Tuesday, August 1, 2017 | By: The Write Way Cafe

Tuesday Special with Sherry Lewis

The Write Way Café welcomes Sherry Lewis, who takes us behind the scenes of That Woman in Wyoming. 

Good morning, everyone! I’m delighted to be here at the Write Way Café again and excited to share a few things about my contemporary romance novel, That Woman in Wyoming. On my own blog, I have a feature I call “Behind the Scenes,” in which I share a few secrets about a book, and I thought I’d follow that format here, as well.

That Woman in Wyoming is set in fictional Serenity, Wyoming, a small town nestled in the mountains near Jackson. (For those of you not familiar with the area, Jackson Hole is the valley. Jackson is the town, although many people call the town “Hole” as well.) It’s one of my favorite areas on the planet, and I love sharing it with readers.

Reagan McKenna is a single mom who is raising two teenage daughters. They came to Serenity after Reagan’s husband, a police officer, lost his life in the line of duty. All she wants is a quiet place to raise her kids and a chance to move forward with her life. Max Gardner is a bounty hunter on the trail of a minor criminal. When that trail brings him to Serenity, life changes for both of them in a big way.

With that background, here are five things you may not know about That Woman in Wyoming in no particular order:

Photo credit: Photo by Javier Molina on Unsplash
#1 – In my first draft of the book—the one I submitted to my editor for approval—I wrote a “meet cute” scene for Reagan and Max set at Serenity’s local drive-in. My editor felt that it was too clichéd and asked me to revise it, which I did. At the time, I was a bit annoyed. After all, my version was…well, cute!...but I’ve since come to realize that she was right. My meet-cute version has been done so many times in books and movies it’s almost eye-roll worthy. In fact, I learned a lot about clichés during the writing, revising, and editing process of this book.

#2 – The Chicken Inn in Serenity is based on Larry’s Spring Chicken Inn located in Morgan, Utah. I’ve eaten at Larry’s many times. Especially on Memorial Day, it was the place to be. My kids and I would visit the cemetery and then drive down the hill to Larry’s where we’d inevitably run into aunts, uncles, and cousins. In later years, when my parents moved back to Utah, they joined us every year. I also went to a few movies as a kid when the building was a theater. I never lived in Morgan, but I have lots of family there, so during our annual visits to Utah when I was a kid, if I was lucky, we’d go to the movies. Larry’s really does serve the best chicken anywhere. I’ve never found better. I had a great time revisiting the restaurant with Max and Reagan. If you’re anywhere near Morgan, Utah, and you haven’t gone to Larry’s to eat, you really should!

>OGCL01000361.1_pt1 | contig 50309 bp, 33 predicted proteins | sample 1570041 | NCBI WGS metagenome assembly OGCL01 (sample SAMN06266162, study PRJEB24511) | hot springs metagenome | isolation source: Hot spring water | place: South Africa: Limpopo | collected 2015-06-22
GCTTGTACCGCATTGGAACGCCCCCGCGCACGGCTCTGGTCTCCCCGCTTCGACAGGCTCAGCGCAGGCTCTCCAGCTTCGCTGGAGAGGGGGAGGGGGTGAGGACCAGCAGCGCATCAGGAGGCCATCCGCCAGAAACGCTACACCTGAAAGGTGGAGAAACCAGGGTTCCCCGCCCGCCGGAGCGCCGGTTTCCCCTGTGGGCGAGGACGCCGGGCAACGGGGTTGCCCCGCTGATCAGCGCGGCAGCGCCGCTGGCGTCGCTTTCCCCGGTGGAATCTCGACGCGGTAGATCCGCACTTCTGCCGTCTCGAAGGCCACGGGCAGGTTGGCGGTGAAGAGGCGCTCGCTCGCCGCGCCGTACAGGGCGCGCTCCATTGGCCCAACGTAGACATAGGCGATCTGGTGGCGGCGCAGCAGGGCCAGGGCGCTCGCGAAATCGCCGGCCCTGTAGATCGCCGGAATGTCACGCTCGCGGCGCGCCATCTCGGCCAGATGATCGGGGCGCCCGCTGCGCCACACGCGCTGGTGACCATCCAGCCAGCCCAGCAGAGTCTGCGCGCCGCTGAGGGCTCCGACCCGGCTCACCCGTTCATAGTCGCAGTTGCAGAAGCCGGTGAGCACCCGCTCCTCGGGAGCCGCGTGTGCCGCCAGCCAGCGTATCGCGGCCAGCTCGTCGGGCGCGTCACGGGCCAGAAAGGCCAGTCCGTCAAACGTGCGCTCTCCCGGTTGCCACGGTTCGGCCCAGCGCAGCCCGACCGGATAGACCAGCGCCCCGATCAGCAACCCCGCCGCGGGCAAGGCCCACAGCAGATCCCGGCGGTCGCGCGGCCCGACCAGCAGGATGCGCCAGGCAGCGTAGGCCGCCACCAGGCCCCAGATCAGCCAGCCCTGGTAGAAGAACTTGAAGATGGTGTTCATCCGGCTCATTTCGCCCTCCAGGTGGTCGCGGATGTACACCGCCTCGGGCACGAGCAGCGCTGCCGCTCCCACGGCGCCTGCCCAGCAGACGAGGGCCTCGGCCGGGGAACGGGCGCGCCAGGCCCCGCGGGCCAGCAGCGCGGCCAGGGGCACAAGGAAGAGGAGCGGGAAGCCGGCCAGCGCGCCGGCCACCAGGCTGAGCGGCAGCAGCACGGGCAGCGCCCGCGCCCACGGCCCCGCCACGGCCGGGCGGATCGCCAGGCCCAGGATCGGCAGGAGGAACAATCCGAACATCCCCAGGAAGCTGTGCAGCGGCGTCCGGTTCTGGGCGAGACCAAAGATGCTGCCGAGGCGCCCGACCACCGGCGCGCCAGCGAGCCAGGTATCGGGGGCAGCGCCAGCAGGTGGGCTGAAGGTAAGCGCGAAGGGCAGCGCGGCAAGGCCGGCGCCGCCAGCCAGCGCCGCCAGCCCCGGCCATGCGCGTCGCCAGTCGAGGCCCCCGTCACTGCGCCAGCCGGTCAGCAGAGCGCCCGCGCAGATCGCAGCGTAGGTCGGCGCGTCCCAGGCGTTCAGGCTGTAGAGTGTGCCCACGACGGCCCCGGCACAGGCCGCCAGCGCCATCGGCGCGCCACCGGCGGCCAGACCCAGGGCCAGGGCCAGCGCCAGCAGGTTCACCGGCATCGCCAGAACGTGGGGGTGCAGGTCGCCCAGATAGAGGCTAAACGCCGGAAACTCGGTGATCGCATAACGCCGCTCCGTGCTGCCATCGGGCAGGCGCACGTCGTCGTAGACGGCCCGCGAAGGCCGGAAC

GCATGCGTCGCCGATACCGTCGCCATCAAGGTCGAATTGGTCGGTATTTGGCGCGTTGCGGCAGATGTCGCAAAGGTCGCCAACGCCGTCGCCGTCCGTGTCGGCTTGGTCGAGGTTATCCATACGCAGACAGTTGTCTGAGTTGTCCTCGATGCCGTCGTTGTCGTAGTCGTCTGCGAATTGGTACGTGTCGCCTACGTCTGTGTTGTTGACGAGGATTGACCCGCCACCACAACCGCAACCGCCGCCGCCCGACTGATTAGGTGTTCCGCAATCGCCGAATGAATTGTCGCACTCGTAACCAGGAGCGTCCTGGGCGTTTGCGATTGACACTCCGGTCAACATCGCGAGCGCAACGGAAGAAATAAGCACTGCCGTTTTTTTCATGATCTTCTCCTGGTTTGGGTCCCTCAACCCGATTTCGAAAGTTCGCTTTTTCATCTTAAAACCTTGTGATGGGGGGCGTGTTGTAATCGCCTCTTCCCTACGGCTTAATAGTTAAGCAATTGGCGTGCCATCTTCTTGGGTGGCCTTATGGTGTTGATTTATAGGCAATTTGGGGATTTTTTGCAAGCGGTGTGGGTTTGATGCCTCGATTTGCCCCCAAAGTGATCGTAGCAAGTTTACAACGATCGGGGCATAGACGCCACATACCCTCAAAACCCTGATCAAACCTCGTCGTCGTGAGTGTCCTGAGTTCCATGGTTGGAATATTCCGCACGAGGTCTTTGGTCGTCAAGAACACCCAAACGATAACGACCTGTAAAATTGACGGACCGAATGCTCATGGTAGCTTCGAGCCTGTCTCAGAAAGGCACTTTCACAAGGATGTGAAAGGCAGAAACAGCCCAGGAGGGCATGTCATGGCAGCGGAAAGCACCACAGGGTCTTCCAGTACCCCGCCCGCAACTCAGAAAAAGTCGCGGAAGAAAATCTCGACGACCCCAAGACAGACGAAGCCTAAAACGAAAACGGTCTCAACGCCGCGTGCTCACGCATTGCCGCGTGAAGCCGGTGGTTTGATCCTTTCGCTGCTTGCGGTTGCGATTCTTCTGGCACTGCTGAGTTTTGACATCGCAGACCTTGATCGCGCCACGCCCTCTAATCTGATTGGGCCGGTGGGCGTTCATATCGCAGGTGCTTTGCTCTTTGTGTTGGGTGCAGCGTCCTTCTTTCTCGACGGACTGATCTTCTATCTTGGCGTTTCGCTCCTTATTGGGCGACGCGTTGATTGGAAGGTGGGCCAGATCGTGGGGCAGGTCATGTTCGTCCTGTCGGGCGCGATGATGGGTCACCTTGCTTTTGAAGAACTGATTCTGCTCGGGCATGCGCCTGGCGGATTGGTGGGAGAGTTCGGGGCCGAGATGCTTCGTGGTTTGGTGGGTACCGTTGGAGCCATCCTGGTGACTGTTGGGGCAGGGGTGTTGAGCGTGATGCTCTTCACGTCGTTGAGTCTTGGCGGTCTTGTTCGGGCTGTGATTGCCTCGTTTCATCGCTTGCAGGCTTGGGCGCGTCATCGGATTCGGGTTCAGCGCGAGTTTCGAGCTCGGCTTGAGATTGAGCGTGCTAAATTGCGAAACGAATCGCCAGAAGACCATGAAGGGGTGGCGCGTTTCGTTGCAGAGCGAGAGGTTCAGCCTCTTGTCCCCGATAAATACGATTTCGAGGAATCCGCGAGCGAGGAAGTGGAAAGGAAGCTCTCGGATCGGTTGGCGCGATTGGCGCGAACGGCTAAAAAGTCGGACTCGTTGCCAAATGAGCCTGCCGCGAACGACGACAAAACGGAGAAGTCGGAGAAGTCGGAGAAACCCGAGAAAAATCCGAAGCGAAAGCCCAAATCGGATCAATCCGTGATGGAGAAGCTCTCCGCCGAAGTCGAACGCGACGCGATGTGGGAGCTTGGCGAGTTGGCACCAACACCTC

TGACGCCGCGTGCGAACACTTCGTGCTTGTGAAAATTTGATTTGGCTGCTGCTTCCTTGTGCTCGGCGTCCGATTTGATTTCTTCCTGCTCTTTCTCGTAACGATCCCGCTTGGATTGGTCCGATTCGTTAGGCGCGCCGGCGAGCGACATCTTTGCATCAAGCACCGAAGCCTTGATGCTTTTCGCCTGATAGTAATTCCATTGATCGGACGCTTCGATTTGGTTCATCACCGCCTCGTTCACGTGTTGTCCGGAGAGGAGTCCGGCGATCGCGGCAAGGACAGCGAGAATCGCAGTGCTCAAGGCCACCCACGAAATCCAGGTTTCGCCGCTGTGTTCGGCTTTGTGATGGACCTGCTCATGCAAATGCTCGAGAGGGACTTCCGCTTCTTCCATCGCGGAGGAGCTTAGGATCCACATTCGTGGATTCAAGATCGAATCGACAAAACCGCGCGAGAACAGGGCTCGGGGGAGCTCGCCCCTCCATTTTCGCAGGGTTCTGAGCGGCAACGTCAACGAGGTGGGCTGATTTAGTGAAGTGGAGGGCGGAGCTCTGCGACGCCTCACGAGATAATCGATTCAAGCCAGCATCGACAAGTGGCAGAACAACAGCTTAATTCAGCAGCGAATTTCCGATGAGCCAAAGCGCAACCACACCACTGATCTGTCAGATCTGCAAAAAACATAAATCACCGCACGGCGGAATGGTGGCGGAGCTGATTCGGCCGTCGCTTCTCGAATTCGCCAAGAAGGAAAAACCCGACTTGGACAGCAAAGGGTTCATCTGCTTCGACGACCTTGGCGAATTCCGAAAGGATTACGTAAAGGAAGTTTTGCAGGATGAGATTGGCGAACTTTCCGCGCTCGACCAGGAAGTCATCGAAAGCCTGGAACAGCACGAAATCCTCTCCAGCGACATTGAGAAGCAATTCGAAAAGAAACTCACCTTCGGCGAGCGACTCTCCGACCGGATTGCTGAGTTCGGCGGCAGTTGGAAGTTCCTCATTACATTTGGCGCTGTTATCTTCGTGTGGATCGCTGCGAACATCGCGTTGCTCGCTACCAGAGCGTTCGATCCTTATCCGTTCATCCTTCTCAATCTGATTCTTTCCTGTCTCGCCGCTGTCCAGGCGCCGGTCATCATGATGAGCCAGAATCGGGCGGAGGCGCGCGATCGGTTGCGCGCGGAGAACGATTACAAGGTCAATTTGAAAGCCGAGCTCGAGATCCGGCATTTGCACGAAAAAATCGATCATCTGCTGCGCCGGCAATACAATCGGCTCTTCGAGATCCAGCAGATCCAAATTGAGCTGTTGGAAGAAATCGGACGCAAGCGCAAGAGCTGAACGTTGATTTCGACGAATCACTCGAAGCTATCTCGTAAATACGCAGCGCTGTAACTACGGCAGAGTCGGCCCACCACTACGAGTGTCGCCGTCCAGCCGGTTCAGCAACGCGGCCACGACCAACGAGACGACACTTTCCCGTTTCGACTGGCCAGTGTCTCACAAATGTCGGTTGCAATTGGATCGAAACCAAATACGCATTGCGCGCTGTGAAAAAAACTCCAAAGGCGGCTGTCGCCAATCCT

Photo credit: Sherry Lewis#3—I liked Serenity so much, I set another book there. The Christmas Wife (aka Christmas Homecoming) and I’m seriously contemplating revisiting the town a few more times in future books. If Serenity were a real place, I’d move there. Too bad it only exists in my head. It does make me wonder, though, why I’ve never moved to a small town. When I was working at other jobs, I had to live closer to the city. Now, I suppose I stay where I am because my daughter needs to live closer to the city. I do appreciate the diversity and choices available in a bigger town, the proximity to stuff like groceries and gas stations. But there’s something about the pace of a small town that appeals to me, and though it’s true that everybody knows everybody else’s business, it’s still appealing, which is probably why so many of my books are set in small towns.